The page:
Building Self Esteem

Low self-esteem after rejection is a common occurrence. We may successfully build our self-esteem, only to have it fall apart following a rejection of some sort. This is a universal experience, not something that only people with low self-esteem struggle with. Rejection can be acutely painful. It can make us feel not good enough and lead to some very unkind and harsh thoughts about ourselves. Job rejection and romantic rejection are two very common experiences of rejection. They can both really knock our confidence (although we tend to feel the most hurt from romantic rejection).
Money can affect self-esteem, but basing self-esteem on external factors, like your financial situation, is risky. Our external circumstances can change wildly and unexpectedly. So when your opinion of yourself is wrapped up in what you have or don’t have –- and you compare these externals to others -– your self-esteem becomes very unstable. You become easily crushed. Money is one of those external factors that many of us latch onto for a sense of validation. And it can interact with our self-esteem in a variety of ways.
Self-hatred is an attitude about oneself that can increase the risk of suicide. Some people may not quite get how anyone could hate him or herself. But it’s actually a common problem. Suicide Awareness Month is an opportunity to look at the problem of suicide honestly. This means underlining what the risk factors are for suicide. After all, many people -– whether or not they are personally connected to someone who has thought about, attempted, or died by suicide -– may fail to grasp why the idea could ever enter a person’s mind. Greater understanding will make suicide prevention easier. It allows us to spot warning signs, such as self-hate in connection with suicide, and respond appropriately.
The terms self-esteem and self-worth are often used interchangeably. However, their meanings are quite different. Some people focus on building their self-esteem, while others prefer to strengthen their sense of self-worth. In actual fact, though, the development of both is essential in remaining grounded and healthy. Let’s take a look at some of the key differences between self-esteem and self-worth to see why this is the case.
Weight training builds self-esteem like almost any exercise. When you do not enjoy cardio exercise or any particular sport, you may enjoy hitting the gym and lifting some weights. This might be the case for a number of reasons: you find the gym environment motivating, you get in the zone doing repetitions, you like the feeling of building strength, or you enjoy mixing things up. Whatever the reason for your preference for weight training (also known as resistance training or strength training), the outcome is that weight training builds self-esteem. Here’s how.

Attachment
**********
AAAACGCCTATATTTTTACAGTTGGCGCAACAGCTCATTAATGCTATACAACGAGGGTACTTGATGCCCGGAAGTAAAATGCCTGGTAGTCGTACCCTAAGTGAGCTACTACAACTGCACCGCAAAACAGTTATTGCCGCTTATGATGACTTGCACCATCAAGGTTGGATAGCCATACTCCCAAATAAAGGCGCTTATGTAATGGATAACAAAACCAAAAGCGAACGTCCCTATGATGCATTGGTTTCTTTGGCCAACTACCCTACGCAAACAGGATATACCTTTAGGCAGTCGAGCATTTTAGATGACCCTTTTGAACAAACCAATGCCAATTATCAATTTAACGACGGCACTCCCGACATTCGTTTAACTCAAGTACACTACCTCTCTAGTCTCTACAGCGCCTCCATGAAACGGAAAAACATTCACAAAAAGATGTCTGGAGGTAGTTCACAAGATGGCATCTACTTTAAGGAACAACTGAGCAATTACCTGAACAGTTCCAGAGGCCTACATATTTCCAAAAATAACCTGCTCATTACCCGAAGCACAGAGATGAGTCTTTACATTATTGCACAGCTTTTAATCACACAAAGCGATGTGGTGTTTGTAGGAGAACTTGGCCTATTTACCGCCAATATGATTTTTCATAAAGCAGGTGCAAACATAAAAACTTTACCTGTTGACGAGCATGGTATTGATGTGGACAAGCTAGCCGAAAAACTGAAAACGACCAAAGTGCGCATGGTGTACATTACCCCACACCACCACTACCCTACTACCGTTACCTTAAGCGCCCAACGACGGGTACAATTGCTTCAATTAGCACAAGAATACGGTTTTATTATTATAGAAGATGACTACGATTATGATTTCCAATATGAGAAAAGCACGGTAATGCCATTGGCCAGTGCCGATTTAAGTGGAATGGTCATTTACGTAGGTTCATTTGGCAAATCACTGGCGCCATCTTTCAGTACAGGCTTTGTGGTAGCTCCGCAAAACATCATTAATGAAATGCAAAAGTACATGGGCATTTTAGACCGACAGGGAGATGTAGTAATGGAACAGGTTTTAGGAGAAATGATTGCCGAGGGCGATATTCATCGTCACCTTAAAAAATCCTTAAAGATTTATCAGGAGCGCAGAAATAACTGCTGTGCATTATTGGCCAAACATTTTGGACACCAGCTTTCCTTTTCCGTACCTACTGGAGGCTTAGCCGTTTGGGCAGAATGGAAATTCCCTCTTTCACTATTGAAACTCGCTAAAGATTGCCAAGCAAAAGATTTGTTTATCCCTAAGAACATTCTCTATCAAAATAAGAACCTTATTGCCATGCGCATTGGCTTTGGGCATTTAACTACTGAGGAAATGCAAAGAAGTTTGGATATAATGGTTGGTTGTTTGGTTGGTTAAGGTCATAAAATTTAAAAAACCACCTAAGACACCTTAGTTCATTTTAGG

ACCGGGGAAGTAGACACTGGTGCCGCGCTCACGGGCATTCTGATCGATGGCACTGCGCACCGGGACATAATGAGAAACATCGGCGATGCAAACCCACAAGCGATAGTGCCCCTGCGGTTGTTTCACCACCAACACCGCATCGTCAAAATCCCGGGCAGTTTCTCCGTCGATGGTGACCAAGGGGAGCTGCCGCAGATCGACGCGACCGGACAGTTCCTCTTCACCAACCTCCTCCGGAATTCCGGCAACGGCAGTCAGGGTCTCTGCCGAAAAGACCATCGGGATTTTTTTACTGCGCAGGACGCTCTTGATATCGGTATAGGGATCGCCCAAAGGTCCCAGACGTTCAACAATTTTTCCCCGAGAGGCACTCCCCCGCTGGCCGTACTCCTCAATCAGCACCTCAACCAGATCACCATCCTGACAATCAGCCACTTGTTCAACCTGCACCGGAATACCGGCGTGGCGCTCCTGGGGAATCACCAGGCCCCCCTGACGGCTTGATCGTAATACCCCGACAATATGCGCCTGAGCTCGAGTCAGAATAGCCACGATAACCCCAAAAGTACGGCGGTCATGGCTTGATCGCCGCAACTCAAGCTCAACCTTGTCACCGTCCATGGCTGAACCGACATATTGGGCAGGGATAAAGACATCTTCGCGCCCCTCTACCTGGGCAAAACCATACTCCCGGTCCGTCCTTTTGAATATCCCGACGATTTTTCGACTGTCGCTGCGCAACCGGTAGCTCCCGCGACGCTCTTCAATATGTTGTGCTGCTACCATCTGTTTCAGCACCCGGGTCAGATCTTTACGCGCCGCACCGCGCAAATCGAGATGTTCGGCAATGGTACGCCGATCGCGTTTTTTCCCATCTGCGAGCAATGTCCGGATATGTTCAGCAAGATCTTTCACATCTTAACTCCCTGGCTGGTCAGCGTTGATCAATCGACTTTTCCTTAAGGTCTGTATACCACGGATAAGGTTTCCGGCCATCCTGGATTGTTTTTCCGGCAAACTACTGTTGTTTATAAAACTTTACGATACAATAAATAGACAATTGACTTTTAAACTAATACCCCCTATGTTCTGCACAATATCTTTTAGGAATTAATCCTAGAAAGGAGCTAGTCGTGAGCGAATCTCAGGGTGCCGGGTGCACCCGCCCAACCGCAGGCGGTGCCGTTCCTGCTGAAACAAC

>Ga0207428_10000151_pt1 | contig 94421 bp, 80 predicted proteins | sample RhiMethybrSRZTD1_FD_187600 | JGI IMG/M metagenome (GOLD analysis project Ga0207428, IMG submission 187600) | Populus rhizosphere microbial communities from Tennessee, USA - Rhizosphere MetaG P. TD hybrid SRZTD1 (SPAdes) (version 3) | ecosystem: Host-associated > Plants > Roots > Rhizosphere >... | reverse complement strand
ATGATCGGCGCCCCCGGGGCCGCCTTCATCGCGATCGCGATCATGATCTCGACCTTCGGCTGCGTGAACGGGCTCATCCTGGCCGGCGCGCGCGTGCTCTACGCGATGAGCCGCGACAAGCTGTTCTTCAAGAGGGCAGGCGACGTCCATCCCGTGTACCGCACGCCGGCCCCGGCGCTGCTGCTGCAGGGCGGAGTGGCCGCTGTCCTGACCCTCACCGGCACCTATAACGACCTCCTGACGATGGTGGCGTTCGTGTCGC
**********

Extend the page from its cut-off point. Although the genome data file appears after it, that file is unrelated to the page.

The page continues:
Alcohol and low self-esteem connect intimately with one another because when you have low self-esteem, you may try to find ways in order to mask the problem. There are many things that can give you a temporary boost in confidence, including material possessions, status, money, sex, a new relationship, travel, drugs, and alcohol. However, these really only offer you a temporary and superficial form of positive self-regard. None of them can help you address the cause of your low self-esteem. Since drinking is so prevalent and ingrained in people’s lives, I'd like to address alcohol and low self-esteem today. Of course, not everyone drinks regularly because of low self-esteem issues. But if your image of yourself sober is starkly negative, whereas you only feel confident when drunk, then this may be a counter-productive habit.
Living with your parents as an adult is more popular than ever before. Around 20 million young adults (aged 18-31) in the US live with their parents. In the UK, over a quarter of adults aged 20-43 still live at home. And the figure is even higher in Canada, with nearly half of young adults having this living with their parents.
When you struggle with a feeling of unworthiness, it's often because you are attached to certain assumptions about yourself. Here are three negative beliefs to be on the lookout for. You have to be able to notice them – and understand why they're toxic – in order to challenge them.
Being oversensitive to criticism is painful, and it often happens when you have low self-esteem. Whether the criticism is justified or not, your negative view of yourself distorts the criticism in a way that either maintains the low self-esteem or exacerbates it. You may not be able to avoid other people’s criticisms of you, but you can choose how you respond to those criticisms. Indeed, it is imperative to desensitize yourself so that you can separate reality from fiction and can feel confident about your self-worth, regardless of what anyone has to say.
Psychological projection of your low-self esteem onto others prevents you from addressing your self-esteem problem. You may engage in psychological projection unconsciously because having low self-esteem can be incredibly painful, so much so that you will unconsciously find ways to avoid facing that pain. Projection is known as a psychological defense mechanism and it is an example of one that often plays out for people who suffer from low self-esteem. Projection is the process of attributing qualities to others that you find most uncomfortable about yourself. All of this happens unconsciously. But it helps to know when psychological projection is taking place as this way it becomes easier to confront the hard truth and grow as a person.